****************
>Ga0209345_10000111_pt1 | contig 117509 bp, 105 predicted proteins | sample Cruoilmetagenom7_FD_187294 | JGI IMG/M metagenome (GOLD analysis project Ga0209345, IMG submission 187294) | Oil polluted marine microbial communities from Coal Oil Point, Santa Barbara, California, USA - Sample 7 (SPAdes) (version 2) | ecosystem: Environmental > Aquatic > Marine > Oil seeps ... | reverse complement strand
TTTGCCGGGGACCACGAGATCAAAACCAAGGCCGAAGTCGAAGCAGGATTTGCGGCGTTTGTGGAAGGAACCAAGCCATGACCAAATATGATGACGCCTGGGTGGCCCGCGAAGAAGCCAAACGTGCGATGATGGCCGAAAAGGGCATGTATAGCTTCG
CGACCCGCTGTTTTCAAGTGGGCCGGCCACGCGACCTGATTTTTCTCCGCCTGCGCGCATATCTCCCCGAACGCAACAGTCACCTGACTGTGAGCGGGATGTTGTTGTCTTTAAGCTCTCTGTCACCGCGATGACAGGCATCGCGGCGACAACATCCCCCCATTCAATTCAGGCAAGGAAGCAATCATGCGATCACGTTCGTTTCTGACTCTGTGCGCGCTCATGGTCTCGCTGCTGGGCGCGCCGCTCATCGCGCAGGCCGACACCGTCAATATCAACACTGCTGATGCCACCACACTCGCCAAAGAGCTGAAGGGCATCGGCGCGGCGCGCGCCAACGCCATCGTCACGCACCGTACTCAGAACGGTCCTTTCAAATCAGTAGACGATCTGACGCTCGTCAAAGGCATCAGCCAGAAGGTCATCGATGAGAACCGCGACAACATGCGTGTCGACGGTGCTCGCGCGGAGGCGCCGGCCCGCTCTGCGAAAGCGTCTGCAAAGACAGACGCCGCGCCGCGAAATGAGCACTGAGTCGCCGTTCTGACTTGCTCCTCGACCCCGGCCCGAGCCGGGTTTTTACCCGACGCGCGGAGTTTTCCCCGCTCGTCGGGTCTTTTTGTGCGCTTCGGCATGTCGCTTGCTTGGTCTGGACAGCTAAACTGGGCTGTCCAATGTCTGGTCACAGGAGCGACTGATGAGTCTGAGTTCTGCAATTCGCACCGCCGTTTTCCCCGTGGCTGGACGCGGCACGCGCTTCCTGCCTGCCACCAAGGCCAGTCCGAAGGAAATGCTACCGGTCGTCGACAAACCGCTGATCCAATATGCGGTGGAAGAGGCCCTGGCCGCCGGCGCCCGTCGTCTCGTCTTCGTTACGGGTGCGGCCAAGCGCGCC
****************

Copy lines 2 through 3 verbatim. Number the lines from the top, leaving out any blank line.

TTTGCCGGGGACCACGAGATCAAAACCAAGGCCGAAGTCGAAGCAGGATTTGCGGCGTTTGTGGAAGGAACCAAGCCATGACCAAATATGATGACGCCTGGGTGGCCCGCGAAGAAGCCAAACGTGCGATGATGGCCGAAAAGGGCATGTATAGCTTCG
CGACCCGCTGTTTTCAAGTGGGCCGGCCACGCGACCTGATTTTTCTCCGCCTGCGCGCATATCTCCCCGAACGCAACAGTCACCTGACTGTGAGCGGGATGTTGTTGTCTTTAAGCTCTCTGTCACCGCGATGACAGGCATCGCGGCGACAACATCCCCCCATTCAATTCAGGCAAGGAAGCAATCATGCGATCACGTTCGTTTCTGACTCTGTGCGCGCTCATGGTCTCGCTGCTGGGCGCGCCGCTCATCGCGCAGGCCGACACCGTCAATATCAACACTGCTGATGCCACCACACTCGCCAAAGAGCTGAAGGGCATCGGCGCGGCGCGCGCCAACGCCATCGTCACGCACCGTACTCAGAACGGTCCTTTCAAATCAGTAGACGATCTGACGCTCGTCAAAGGCATCAGCCAGAAGGTCATCGATGAGAACCGCGACAACATGCGTGTCGACGGTGCTCGCGCGGAGGCGCCGGCCCGCTCTGCGAAAGCGTCTGCAAAGACAGACGCCGCGCCGCGAAATGAGCACTGAGTCGCCGTTCTGACTTGCTCCTCGACCCCGGCCCGAGCCGGGTTTTTACCCGACGCGCGGAGTTTTCCCCGCTCGTCGGGTCTTTTTGTGCGCTTCGGCATGTCGCTTGCTTGGTCTGGACAGCTAAACTGGGCTGTCCAATGTCTGGTCACAGGAGCGACTGATGAGTCTGAGTTCTGCAATTCGCACCGCCGTTTTCCCCGTGGCTGGACGCGGCACGCGCTTCCTGCCTGCCACCAAGGCCAGTCCGAAGGAAATGCTACCGGTCGTCGACAAACCGCTGATCCAATATGCGGTGGAAGAGGCCCTGGCCGCCGGCGCCCGTCGTCTCGTCTTCGTTACGGGTGCGGCCAAGCGCGCC